So, we will be creating another deck but with sorted cards start with card number 1. We can keep cycling through the unsorted deck but there is a limit.

Everytime we find the final card, the number 48 and it goes to the bottom of the unsorted deck, we have to drink a coffee. In this case, return one coffee tokens to the box.

So, the final card also become a timer and the coffee tokens are the round counter. The interesting thing is that we can prolong the timer of each round by using the actions of another card.

Here are the details of each action we can do or that can happen in the game.

Start Scoring

(Automatic, #1)

The card number 1 is the only card with this action. What it means is, the moment we draw the card from the unsorted deck, we will score it. Scoring means put the card into the sorted deck or the FINISHED pile.

Without finding this card first, we cannot start the Finished pile. The card can be at the top of the unsorted deck or at the bottom right before the final card.

Then, after the first card, we have to score the next lowest possible number from the entire unsorted deck. We immediately draw another card as replacement for the card that went to the sorted pile.

So, there is an element of deconstructing the deck. We score the cards to win but at the same time, we will be removing some of the actions that we can activate.

Take Sweets

(Automatic, #3, #6, #10, #15, #21, #28, #36, #45)

These are cards with a single candy icon and a pink background in the middle of the action part of the card. What it means is everytime we draw this card from the unsorted deck or draw stack, we immediately get another Sweet Token to our Active Stash.

Even if right after that we have to score the card, we will still get a Sweet just by drawing the card from the Draw Stack and put them to the present area.

We will not get additional sweet by moving the card from the future playing area to the present area. However, there is an action (see EXCHANGE CARD action below) that will allow us to put this card back on top of the Draw Stack.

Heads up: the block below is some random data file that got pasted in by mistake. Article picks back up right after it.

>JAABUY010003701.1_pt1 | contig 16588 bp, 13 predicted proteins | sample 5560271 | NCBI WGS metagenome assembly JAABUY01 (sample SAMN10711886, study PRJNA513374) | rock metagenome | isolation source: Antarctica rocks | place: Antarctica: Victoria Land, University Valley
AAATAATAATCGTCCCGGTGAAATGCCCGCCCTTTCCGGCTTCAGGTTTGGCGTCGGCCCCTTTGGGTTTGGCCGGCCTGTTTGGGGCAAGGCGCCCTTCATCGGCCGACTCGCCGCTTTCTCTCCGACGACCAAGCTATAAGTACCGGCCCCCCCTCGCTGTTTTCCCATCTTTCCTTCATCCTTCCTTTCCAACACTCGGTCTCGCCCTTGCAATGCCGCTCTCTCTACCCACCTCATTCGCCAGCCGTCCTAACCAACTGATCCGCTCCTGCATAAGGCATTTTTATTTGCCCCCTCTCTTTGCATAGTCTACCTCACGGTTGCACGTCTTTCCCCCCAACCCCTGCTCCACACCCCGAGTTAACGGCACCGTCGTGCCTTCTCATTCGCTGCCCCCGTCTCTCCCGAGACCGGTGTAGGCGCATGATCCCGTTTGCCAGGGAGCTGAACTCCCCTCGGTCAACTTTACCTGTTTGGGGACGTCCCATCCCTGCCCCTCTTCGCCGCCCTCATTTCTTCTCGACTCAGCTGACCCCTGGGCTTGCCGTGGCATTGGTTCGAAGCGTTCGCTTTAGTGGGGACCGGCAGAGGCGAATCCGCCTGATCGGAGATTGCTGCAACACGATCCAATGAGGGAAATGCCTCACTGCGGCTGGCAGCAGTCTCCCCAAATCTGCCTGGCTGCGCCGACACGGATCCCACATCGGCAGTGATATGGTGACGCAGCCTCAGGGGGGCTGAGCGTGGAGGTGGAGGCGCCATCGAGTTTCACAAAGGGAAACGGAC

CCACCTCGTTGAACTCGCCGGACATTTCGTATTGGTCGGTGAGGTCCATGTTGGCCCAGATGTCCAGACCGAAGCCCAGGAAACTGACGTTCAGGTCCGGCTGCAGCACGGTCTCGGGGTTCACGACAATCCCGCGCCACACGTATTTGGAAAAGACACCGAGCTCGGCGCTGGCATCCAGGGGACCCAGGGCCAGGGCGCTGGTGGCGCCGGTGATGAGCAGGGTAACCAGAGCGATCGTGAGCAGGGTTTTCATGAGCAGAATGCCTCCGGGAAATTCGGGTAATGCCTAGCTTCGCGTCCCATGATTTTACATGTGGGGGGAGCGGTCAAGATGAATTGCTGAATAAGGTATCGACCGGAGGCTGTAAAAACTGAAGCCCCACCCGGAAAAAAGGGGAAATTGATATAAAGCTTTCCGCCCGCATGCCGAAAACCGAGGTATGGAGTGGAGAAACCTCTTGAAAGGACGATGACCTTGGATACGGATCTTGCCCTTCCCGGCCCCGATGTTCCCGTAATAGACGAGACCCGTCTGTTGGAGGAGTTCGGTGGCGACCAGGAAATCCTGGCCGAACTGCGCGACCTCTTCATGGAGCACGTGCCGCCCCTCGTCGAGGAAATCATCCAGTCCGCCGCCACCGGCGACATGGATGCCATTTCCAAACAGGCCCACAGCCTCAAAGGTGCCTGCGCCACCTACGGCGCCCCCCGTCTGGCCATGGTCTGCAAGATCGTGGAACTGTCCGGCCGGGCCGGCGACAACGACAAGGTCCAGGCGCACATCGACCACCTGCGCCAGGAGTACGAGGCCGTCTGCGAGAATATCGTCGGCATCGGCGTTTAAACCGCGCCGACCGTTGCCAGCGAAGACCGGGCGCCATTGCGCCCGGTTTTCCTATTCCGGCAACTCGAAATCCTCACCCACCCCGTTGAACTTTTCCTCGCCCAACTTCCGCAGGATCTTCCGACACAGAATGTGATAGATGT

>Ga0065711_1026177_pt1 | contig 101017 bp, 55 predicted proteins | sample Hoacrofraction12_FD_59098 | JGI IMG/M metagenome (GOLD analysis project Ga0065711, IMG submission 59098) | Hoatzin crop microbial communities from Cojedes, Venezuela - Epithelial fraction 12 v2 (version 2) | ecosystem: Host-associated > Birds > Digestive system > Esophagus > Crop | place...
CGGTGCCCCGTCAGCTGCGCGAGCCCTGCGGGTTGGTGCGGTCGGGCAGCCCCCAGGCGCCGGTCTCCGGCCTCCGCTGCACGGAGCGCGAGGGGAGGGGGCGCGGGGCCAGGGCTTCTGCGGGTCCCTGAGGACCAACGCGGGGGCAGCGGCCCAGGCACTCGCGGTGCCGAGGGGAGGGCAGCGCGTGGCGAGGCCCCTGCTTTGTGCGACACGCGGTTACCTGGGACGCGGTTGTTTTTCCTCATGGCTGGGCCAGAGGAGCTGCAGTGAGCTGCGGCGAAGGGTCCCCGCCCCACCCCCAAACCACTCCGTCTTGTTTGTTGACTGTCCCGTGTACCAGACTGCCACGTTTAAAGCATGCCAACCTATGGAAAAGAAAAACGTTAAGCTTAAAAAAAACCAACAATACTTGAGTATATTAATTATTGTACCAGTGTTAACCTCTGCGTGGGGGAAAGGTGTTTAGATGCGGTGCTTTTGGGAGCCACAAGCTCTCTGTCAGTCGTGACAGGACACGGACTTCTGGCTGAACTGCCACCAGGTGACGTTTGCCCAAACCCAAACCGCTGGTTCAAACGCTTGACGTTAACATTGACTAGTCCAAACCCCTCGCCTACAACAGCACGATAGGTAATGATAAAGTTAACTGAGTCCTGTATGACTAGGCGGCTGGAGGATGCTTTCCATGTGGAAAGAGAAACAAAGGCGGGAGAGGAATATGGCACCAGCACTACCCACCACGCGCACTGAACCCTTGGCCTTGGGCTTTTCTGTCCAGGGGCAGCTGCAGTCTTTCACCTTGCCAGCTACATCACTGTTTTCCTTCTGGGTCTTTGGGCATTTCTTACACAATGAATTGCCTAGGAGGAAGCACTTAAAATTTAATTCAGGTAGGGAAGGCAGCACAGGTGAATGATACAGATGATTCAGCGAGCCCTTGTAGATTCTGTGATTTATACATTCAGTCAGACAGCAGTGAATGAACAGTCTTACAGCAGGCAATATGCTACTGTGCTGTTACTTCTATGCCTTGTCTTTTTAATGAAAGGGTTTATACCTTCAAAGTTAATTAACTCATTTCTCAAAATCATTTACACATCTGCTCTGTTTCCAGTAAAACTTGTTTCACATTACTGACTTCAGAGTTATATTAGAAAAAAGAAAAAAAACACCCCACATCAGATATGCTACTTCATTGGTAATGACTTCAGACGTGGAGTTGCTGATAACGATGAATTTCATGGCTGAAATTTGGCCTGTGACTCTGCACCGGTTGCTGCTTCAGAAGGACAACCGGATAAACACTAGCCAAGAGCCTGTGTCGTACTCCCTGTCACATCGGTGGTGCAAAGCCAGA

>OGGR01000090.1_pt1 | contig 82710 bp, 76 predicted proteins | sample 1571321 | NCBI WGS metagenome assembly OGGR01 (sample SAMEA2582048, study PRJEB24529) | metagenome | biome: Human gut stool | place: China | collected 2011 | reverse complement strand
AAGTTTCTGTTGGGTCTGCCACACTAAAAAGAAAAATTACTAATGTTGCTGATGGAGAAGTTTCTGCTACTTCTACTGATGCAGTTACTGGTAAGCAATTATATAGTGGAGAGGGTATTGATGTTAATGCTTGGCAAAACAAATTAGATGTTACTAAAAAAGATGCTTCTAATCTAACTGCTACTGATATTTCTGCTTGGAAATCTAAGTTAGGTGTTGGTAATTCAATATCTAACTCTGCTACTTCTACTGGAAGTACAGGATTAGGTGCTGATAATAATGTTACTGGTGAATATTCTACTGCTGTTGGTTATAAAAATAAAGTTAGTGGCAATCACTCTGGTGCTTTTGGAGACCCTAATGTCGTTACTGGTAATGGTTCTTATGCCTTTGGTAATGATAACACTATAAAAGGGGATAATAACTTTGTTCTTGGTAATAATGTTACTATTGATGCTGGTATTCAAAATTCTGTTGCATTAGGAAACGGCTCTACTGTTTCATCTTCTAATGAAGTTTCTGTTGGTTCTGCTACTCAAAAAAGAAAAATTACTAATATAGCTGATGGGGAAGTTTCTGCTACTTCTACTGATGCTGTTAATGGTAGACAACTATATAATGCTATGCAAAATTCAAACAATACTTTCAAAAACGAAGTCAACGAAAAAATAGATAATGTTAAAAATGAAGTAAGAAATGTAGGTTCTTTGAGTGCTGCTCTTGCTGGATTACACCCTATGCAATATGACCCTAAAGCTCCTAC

If that happens, we will get another Sweet in the next turn. The idea is we spend a Sweet token and get one again later but with the extra bonus of drawing a card.

From the entire deck, there are 8 cards that allow us to get 8 Sweet tokens. The problem is, the Sweet tokens are considered as limited to just 10. Also, when we spend the tokens and the card goes to the future area, there might be no more tokens in the Reserved Stash or general supply.

That means, there is an element of GOODS MANAGEMENT in this game. Not only we need to keep the supply in our ACTIVE STASH but we also have to make sure that the Reserved stash will have more. Otherwise, when we draw these cards, we are not getting any sweet tokens.

If anybody want to remember which cards has this action, start with number 3 then the pattern is +3 (6), +4 (10), +5 (15) ….. until +9 (45).

Drink Coffee

(Automatic, #48)

This is the final card and as mentioned earlier, it serve as the timer. Everytime we draw this card, put the to the present area and eventually move them into past area, we have to spend the Coffee Token, remove them from the game.

We have one less round to go through. If there is no coffee token left and we haven’t finished the game, we lose. However, as mentioned earlier as well, there is a way to prolong the round.

We only have to spend the Coffee Token IF this card is moved from Present area to Past Area. There are several actions that might prevent that.

We can send this card to the future, either with ONE CARD INTO THE FUTURE action or ALL CARDS INTO THE FUTURE action. Alternatively, we can also use the EXCHANGE CARD action and put this final card back to the Draw Stack and deal with it on the next turn.

At a glance, we might think at first that there is no way around it but this is where the tactical play will come. The idea is to make sure there is another card with the mentioned actions along with this final card.